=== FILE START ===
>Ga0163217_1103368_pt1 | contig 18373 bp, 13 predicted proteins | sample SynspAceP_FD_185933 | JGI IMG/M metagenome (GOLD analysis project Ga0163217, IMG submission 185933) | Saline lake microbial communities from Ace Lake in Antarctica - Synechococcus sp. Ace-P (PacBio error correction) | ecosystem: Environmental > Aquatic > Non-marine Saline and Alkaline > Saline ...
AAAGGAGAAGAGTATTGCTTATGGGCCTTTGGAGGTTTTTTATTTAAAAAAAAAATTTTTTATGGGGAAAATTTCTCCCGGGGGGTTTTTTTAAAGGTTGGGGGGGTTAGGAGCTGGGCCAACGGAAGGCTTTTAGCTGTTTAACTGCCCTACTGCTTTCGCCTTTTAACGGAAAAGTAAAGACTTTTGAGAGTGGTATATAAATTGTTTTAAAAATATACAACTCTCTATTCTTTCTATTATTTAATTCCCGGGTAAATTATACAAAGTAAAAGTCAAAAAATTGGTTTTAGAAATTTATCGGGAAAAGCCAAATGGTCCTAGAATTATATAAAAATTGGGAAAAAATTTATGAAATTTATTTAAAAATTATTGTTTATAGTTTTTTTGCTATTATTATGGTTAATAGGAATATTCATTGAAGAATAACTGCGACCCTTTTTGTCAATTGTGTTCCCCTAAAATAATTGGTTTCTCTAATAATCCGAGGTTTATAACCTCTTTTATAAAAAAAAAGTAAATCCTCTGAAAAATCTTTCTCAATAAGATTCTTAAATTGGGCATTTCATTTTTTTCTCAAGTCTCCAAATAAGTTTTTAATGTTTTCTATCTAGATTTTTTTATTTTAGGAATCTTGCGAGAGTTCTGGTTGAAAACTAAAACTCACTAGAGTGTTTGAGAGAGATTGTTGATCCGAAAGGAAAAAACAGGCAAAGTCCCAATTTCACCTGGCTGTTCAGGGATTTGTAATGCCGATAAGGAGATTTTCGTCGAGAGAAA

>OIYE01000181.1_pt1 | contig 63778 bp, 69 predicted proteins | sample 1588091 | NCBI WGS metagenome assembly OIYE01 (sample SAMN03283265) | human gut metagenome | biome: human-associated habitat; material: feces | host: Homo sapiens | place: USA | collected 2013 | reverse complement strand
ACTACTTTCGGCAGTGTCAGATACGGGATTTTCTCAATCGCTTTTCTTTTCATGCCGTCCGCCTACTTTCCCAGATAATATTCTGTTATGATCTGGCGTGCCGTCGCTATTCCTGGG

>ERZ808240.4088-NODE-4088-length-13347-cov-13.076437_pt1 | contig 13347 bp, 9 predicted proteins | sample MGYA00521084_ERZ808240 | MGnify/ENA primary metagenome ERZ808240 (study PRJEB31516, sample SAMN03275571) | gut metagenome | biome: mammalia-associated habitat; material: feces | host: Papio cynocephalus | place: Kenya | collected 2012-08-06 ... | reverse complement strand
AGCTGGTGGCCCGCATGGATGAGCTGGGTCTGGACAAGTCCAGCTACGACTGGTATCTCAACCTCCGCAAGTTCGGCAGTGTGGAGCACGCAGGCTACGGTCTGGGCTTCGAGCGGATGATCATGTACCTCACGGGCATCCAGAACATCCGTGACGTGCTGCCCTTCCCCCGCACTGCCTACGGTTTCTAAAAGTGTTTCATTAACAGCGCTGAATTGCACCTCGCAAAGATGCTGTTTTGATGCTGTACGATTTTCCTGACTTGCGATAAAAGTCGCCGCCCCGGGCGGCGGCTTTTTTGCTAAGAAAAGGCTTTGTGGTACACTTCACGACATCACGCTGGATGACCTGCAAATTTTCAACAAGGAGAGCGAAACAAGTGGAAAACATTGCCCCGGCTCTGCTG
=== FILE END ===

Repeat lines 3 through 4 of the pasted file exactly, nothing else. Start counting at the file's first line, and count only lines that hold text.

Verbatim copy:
>OIYE01000181.1_pt1 | contig 63778 bp, 69 predicted proteins | sample 1588091 | NCBI WGS metagenome assembly OIYE01 (sample SAMN03283265) | human gut metagenome | biome: human-associated habitat; material: feces | host: Homo sapiens | place: USA | collected 2013 | reverse complement strand
ACTACTTTCGGCAGTGTCAGATACGGGATTTTCTCAATCGCTTTTCTTTTCATGCCGTCCGCCTACTTTCCCAGATAATATTCTGTTATGATCTGGCGTGCCGTCGCTATTCCTGGG